Since 1983, the Rebirth Brass Band has been synonymous with New Orleans. These are not guys called Meters, Neville or Dirty Dozen, but they contribute a vibrant and vital musicality that has carved its own niche into that tall and distinguished family tree. The band won a Grammy in 2012 for Best Regional Roots Album.
Catch Rebirth Friday at Largo’s Central Park Performing Arts Center, keeping up the second line tradition with injections of jazz, R&B, rock, funk and hip hop. Said the New York Times of this Grammy-winning group: “Reverb can be precise whenever it wants to. But it’s more like a party than a machine. It’s a working model of the New Orleans musical ethos: As long as everybody knows what they’re doing, anyone can cut loose.”
Details and tickets here.
Happy Birthday Bob and Family
Sunday marks the 17th anniversary of thestudio@620, St. Pete’s premiere independent art and performance venue. Bob Devin Jones, who co-founded the space at 620 1st Avenue South with the late David Ellis, has a birthday bash planned for 6:20 p.m. (natch) Sunday, with live entertainment, baked goods (you’re invited to contribute cookies or cupcakes if you like – hopefully Mr. Jones will bake some of his famous chocolate chips). Because it’s taking place on Fathers Day, and because 620 has always been about community, the free event is titled “We Are Family.”
New at the James
Saturday, of course, is Juneteenth, and not coincidentally the day the James Museum of Western and Wildlife Art will debut the exhibition Reverberations: Black Artists on Racism and Resilience, featuring works in various media by Black artists. The exhibit is co-curated by the Carter G. Woodson African American Museum, and you can read about in the Catalyst’s Thursday story here. Also opening Saturday at the James is Ergo Sum: A Crow a Day, 365 distinctive panels created by Canadian wildlife artist Karen Bondarchuk.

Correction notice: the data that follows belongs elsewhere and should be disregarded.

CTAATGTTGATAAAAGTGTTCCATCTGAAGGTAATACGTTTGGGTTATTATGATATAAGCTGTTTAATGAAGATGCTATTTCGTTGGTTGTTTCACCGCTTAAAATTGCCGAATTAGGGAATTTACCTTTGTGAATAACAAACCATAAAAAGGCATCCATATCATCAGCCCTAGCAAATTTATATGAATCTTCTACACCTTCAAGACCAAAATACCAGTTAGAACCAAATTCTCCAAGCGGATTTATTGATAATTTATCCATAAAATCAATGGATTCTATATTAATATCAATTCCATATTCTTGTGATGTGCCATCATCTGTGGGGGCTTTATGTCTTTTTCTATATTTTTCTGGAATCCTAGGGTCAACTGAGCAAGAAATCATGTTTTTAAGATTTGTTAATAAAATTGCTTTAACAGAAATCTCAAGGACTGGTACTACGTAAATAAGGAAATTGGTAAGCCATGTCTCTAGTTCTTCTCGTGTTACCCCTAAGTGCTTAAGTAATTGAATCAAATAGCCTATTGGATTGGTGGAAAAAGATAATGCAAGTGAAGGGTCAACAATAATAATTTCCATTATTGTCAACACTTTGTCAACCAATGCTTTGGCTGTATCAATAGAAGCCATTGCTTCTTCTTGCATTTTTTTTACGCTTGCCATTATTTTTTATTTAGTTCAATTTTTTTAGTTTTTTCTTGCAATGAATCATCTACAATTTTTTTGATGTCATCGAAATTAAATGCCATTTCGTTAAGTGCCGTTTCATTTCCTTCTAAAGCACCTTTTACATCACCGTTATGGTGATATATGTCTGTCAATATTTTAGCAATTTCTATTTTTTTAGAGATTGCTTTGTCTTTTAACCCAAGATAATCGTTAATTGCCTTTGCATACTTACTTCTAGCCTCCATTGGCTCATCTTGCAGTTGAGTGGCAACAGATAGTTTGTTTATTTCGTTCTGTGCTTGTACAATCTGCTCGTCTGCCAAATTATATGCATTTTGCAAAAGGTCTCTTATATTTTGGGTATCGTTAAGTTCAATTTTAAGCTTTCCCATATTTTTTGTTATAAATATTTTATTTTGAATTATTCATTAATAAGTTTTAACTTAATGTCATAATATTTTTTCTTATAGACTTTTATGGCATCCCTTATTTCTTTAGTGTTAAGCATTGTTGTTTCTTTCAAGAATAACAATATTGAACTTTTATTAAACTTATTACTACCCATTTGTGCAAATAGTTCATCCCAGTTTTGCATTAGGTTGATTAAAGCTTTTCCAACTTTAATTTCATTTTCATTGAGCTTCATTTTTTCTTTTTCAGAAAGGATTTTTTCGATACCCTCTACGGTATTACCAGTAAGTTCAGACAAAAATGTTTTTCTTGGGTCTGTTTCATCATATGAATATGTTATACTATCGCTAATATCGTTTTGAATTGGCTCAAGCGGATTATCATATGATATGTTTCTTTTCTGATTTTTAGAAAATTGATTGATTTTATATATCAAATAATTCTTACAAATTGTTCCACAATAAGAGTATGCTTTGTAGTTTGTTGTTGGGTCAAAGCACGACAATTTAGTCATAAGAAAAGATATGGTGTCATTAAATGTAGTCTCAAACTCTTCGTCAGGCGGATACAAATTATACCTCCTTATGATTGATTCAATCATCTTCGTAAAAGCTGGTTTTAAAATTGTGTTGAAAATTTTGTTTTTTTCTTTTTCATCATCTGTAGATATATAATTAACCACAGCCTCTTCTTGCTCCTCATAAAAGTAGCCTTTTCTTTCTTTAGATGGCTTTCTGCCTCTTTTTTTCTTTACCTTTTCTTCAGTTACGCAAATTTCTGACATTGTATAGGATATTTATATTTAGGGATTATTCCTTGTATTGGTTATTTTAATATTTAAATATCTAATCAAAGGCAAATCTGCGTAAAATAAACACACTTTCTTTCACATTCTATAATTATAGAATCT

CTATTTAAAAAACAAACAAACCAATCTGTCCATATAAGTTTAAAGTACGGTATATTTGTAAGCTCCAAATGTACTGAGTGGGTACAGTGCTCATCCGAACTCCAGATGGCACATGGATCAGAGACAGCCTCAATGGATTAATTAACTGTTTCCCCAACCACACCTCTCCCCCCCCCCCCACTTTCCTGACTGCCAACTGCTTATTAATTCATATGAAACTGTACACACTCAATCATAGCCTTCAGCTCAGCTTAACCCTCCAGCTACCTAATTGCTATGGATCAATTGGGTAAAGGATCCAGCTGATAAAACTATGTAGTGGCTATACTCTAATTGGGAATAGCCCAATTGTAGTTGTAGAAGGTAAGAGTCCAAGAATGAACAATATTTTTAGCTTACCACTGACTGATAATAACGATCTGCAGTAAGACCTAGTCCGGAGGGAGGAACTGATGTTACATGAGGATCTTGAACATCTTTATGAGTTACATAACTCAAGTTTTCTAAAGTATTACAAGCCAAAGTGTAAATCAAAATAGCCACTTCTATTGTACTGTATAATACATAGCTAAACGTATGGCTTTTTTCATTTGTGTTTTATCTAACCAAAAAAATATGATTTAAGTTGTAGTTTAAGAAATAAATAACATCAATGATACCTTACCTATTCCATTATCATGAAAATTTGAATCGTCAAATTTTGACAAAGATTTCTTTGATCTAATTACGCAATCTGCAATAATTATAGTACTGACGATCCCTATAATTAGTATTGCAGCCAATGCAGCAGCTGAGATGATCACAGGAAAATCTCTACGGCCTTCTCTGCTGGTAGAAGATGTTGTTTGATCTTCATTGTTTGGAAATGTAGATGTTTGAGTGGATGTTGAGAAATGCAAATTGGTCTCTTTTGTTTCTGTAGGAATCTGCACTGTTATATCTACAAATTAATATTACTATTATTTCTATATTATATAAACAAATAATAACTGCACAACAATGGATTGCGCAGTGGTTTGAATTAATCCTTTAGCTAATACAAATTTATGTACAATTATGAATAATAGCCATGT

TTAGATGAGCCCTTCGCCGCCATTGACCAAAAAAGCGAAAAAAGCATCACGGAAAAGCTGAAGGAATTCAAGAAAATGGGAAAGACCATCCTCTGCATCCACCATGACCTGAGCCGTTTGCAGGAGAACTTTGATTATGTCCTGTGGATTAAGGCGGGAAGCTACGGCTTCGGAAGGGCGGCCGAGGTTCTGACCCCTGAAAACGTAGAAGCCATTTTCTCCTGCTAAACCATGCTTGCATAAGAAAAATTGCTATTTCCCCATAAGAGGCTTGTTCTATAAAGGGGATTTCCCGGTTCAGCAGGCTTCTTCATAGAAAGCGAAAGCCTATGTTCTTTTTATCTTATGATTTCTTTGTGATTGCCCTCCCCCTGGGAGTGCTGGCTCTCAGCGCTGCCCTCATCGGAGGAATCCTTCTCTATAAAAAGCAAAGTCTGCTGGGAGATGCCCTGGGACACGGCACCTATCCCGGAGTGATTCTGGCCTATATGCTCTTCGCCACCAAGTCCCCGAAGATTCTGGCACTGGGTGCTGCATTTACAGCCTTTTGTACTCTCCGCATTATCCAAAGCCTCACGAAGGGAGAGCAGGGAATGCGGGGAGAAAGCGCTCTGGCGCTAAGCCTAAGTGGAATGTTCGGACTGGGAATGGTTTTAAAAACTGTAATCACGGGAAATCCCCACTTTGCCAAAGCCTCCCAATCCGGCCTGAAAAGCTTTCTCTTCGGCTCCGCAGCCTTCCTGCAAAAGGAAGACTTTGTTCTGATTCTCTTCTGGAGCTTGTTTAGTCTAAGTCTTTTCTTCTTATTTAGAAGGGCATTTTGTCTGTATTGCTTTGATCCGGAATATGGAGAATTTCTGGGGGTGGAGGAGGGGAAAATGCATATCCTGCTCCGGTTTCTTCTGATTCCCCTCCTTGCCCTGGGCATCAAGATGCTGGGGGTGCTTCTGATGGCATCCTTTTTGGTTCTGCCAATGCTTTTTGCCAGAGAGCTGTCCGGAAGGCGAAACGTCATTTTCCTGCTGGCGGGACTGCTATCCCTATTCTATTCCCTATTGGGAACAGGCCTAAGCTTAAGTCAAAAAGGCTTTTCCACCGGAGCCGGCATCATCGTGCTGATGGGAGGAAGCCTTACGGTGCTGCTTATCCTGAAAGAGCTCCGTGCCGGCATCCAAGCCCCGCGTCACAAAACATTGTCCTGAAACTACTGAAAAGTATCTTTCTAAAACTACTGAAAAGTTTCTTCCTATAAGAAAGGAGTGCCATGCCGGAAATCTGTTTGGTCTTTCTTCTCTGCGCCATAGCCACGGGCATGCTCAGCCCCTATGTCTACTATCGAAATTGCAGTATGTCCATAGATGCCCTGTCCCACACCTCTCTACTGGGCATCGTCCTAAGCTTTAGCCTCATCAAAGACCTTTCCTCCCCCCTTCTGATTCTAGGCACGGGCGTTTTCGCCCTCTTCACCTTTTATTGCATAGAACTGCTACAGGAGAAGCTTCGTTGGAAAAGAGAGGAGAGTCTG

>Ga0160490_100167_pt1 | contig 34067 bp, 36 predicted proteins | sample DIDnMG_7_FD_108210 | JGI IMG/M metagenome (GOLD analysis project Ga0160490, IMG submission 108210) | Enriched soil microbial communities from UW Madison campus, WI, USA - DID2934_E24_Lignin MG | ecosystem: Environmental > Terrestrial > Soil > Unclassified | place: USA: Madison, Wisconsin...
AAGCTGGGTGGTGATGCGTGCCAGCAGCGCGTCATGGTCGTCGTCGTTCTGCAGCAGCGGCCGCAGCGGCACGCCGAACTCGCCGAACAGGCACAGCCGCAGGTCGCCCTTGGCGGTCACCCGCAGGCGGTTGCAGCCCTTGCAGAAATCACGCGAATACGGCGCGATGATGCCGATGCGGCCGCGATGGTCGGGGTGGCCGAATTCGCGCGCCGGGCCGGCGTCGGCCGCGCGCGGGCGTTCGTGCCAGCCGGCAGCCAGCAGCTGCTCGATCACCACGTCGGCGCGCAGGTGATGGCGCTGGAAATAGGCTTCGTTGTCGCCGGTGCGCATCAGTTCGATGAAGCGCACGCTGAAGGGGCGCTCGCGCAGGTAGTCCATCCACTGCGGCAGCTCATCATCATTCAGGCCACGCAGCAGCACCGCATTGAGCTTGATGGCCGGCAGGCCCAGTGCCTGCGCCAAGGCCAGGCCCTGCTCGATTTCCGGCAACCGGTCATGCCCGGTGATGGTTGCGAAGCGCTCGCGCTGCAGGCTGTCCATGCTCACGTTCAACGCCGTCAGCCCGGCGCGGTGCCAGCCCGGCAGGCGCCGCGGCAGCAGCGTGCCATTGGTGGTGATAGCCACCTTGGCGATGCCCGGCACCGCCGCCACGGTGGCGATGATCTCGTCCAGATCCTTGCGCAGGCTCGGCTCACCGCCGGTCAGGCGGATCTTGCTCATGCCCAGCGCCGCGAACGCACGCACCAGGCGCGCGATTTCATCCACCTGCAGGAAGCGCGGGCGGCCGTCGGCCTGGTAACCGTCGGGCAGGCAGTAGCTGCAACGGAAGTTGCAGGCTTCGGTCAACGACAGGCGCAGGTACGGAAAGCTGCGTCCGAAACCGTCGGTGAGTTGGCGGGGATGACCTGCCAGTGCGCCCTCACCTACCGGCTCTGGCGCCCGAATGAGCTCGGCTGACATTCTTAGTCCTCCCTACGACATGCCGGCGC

Derek Baxter’s Off Kilter Theatre is in its second and final week of its Pride-themed new show, + (plus), at the Mar. “Placing emphasis on all members of LGBTQIA+,” Baxter writes, “ this play celebrates the triumphs of the past, while looking forward to the achievements of the future, all while singing in tune and telling incredible stories.” Details and tickets are here.
St. Pete Pride’s monthlong calendar of events zeroes in on The Factory Saturday. From 4 to 10 p.m., the Warehouse Arts District arts venue will come alive with Arts & Qulture, featuring an array of talent from local organizations, from stage performers to wandering musicians. Tickets are $5.
Also happening Saturday at the Factory: Juneteenth Jubilee, 10 p.m. until 2 a.m., a celebration with many of the area’s premiere Black artists, a stage with DJs, emcees and more (all of them local), food trucks and vendors, and all bar proceeds earmarked for Keep St. Pete Lit. Read more about this “pay what you can” event here.
And still more
This weekend’s final two St. Pete Opera performances of Pagliacci, at the Palladium Theater, are sold out. Call the venue; maybe there’s a waiting list.
Meanwhile, there’s professional theater onstage in Tampa, in the form of Shockheaded Peter at Jobsite, The Lady From Havana at Stageworks, and Tampa Rep’s Every Brilliant Thing in the outdoor garden at the Ybor City Museum State Park (Stageworks and Tampa Rep shows are in their final weekends of performance).
Last, but certainly not least, fans of acerbic comedian and political commentator Bill Maher will be glad to know that he, too, has braved the pandemic and gone out on tour; Maher stops at Ruth Eckerd Hall Saturday (tickets here).
Please forward all event notices and press materials to firstname.lastname@example.org.